As Brianna Ruark and her husband finished a wonderful family day on the lake, she handed him their 11-month-old baby from off the boat. When he reached for their daughter, he unintentionally pulled Ruark’s engagement ring and wedding band off her finger.
As the couple watched the rings descend into the murky depths of Lake Lanier, Ruark mourned the loss of the jewelry.
She said her husband, after securing their daughter, jumped into the water to search for the jewelry, but it was “just way too deep where we were.”
“I didn’t have high hopes of ever seeing [wedding set] again,” Ruark said. “I was devastated.”
On Tuesday, May 17, Richard Pickering of Lake Lanier Recovery Divers suited up and hopped in the water at Lake Lanier Olympic Park in Gainesville, close to where she lost her rings
“[The night before], my husband and I were wondering how we could [find the rings] back,” Ruark said. “We [wondered if] we [should] rent scuba gear and go down there, but we don’t know how to dive.”
Thankfully, Pickering does know how to dive, and he has been finding rings for six years, ending 2021 with a total of 29 recovered rings under his belt.
Between putting on his gear and chatting strategies with another diver on his team, Ronin Molina-Salas, Ruark said Pickering found her ring in less than 30 minutes.
“He was up and down in like 20 or 30 minutes,” Ruark said. “It was quick, and I was so shocked he found my ring that fast.”
Pickering ascended with ring No. 30 on his pinky — Ruark’s engagement ring.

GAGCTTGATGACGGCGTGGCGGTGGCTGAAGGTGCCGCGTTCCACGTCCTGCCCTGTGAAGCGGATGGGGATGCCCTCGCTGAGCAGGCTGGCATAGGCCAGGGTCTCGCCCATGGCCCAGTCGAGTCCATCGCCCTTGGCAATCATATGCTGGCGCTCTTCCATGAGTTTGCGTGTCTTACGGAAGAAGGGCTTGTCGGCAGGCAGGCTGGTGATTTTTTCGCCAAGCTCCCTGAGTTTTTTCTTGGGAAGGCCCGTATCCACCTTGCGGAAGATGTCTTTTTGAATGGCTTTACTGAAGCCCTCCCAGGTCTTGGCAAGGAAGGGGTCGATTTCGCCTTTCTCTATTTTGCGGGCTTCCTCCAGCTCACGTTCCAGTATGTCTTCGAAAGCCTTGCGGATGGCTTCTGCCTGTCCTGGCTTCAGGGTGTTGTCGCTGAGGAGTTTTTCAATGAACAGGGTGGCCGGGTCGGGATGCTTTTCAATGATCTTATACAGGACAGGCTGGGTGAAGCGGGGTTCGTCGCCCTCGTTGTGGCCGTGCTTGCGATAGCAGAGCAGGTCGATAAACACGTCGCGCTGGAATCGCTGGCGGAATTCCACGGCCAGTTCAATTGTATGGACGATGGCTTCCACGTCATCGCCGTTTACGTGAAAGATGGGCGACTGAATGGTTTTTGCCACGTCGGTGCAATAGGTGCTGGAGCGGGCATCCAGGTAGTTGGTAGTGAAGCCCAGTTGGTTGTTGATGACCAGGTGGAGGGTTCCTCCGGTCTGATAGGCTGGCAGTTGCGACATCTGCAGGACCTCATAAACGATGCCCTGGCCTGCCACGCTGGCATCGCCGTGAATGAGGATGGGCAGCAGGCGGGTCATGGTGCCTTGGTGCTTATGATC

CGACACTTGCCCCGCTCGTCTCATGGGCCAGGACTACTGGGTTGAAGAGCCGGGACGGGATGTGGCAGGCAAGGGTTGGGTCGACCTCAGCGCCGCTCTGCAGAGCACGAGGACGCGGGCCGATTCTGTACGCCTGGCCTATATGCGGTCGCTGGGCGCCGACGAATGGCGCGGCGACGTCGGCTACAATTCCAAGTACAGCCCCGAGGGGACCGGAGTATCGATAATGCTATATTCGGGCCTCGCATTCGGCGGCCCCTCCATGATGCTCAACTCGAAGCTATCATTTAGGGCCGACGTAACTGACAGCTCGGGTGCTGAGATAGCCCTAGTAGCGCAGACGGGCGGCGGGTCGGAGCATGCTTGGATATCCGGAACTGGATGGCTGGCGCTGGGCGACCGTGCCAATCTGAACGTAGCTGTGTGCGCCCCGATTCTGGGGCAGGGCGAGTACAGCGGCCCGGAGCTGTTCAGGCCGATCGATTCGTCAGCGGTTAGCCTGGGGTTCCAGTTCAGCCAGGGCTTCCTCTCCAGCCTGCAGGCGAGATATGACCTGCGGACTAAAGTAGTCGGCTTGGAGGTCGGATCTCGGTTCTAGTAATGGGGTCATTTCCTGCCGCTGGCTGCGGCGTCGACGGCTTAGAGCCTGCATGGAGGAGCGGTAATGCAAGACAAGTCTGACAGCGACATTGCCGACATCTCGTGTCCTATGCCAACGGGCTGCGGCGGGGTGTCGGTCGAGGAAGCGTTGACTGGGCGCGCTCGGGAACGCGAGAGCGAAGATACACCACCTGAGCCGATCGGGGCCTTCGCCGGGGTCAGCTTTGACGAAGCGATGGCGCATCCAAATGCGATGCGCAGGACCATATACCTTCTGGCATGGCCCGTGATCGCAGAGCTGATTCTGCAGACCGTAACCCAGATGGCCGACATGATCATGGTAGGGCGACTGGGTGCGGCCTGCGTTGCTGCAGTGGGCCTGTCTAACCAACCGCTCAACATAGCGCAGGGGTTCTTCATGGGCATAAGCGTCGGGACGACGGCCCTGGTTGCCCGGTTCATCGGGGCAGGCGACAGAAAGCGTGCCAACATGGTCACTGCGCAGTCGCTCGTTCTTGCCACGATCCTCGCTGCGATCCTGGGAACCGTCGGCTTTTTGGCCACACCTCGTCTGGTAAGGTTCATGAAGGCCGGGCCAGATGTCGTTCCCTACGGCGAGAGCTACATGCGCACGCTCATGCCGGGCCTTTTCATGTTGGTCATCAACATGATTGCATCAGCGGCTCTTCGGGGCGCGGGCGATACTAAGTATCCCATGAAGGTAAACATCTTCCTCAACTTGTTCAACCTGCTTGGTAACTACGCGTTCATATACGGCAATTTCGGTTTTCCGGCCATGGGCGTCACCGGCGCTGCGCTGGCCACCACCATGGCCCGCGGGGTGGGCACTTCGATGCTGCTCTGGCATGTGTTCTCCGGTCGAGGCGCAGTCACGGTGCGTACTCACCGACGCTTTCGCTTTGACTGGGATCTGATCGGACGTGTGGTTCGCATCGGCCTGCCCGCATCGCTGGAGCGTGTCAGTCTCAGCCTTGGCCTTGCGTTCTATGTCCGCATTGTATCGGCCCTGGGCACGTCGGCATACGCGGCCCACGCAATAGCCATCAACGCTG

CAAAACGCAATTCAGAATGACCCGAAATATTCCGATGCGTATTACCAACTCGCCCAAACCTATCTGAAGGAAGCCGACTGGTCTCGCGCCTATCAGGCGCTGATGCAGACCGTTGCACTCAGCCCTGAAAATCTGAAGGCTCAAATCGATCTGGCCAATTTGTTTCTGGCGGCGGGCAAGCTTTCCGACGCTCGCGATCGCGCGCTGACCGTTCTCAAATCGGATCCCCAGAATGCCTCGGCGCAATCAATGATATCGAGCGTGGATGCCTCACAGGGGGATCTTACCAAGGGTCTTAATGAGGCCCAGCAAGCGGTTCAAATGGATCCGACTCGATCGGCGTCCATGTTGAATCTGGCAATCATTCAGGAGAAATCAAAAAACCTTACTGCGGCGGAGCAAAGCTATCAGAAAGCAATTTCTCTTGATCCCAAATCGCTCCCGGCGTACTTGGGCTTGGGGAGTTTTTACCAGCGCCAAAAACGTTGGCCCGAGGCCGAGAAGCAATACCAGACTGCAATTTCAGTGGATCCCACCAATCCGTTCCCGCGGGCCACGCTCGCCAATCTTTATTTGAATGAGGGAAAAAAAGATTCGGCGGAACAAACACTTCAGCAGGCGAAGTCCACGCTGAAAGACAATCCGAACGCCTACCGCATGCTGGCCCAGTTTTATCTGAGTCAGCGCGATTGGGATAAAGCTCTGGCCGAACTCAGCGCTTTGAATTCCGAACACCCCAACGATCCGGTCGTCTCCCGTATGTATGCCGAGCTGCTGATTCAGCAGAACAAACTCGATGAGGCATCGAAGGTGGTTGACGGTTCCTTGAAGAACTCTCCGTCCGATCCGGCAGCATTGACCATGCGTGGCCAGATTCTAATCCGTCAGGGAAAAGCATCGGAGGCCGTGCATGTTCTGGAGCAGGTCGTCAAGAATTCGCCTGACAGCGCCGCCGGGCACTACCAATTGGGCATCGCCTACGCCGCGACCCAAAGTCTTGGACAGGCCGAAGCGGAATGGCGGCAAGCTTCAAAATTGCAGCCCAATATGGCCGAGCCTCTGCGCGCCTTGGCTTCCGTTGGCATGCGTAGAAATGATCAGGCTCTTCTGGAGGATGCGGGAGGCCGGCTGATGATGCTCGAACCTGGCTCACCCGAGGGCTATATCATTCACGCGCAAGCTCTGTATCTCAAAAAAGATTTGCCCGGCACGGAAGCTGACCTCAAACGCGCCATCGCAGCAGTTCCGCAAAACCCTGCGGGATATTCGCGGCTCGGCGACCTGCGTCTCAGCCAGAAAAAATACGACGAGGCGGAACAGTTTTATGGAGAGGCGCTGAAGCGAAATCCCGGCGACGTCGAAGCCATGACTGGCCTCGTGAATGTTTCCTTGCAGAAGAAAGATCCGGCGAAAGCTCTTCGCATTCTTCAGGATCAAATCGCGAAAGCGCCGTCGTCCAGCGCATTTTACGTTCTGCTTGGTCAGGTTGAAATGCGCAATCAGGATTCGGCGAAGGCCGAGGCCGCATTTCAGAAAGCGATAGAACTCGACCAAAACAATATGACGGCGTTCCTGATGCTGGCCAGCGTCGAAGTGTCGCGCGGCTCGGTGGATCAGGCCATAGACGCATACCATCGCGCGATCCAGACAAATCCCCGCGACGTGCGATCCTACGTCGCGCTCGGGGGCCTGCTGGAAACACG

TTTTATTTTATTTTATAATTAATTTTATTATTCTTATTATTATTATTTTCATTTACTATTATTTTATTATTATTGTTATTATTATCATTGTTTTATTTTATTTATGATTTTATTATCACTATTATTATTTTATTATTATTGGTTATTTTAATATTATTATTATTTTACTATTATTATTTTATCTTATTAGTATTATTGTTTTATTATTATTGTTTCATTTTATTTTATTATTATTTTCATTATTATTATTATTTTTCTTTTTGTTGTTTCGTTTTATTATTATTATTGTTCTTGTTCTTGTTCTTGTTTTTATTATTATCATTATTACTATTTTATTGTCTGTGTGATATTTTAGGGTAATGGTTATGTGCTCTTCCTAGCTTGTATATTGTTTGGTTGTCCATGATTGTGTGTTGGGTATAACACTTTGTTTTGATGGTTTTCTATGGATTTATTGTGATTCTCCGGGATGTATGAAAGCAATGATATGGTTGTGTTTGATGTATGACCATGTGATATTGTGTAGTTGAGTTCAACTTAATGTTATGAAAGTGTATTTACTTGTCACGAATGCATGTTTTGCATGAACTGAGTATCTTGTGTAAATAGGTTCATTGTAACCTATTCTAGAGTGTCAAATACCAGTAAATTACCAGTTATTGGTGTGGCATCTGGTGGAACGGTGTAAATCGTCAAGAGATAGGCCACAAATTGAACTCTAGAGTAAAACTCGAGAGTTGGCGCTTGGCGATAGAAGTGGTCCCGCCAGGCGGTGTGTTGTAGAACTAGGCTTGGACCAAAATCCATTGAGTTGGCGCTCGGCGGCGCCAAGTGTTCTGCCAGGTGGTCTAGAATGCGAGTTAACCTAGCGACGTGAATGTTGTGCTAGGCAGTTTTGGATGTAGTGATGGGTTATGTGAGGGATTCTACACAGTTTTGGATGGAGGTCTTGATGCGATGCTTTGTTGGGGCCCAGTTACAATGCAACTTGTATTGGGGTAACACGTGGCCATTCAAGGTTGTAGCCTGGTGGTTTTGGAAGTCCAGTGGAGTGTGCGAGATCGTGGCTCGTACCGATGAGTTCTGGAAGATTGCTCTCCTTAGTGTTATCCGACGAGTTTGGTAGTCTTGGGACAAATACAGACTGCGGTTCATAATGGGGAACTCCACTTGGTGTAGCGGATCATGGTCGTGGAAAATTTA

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She said that while her rings were important to her, the engagement ring was particularly special because the diamond in the middle had been passed down through her family.
When her mother got married, she said her grandmother took the diamond from the original engagement ring and fitted it into hers. When Ruark got married, her mother passed the diamond to her, just as her own mother had done years prior.
Ruark said when her 11-month-old daughter gets married, her engagement ring will sport the same diamond.
“There was big sentimental value [in the engagement ring],” Ruark said. “And I thought I’d lost it.”
According to Pickering, the water at the Lake Lanier Olympic Park was “just covered in trash,” so he and his team couldn’t recover Ruark’s wedding band on the same day. He did find the wedding band within the week, bringing his total to 31 rings found in Lanier.
“It was a tough one,” Pickering said. “The water was really murky; there was no visibility at all.”
Since he began counting the rings he has recovered six years ago, Pickering said he’s never found two in one dive.
“Rings are by far the most difficult, the most challenging but the most rewarding thing I dive for,” Pickering said. “I put in extra, extra effort to find these things.”
Pickering said he takes extra care to look for rings, sometimes busting out the metal detector or a gold dredger he bought from California.
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As of Tuesday, May 17, Pickering had accomplished a goal of fishing out 30 rings from Lake Lanier.
By Saturday, May 28, he added two more to the count. He found Ruark’s wedding band and another man’s ring over Memorial Day weekend.
“It makes me feel good when I’m able to do that for people,” Pickering said. “It brings such joy back into their lives. I mean, [Ruark] was crushed when it happened.”
Pickering said he hopes in the future “that people don’t lose their rings to begin with,” encouraging folks visiting the lake to “leave the diamonds at home.”
“But in terms of goals, 35 would be a next milestone [and] 40 would be a big one,” Pickering said. “50 would be a miracle.”
With an average of about five recovered rings a year, Pickering said it might be possible for him to reach 35 by the end of 2022.“I’ll keep looking for them,” he said. “And, most likely, I’ll always find them.”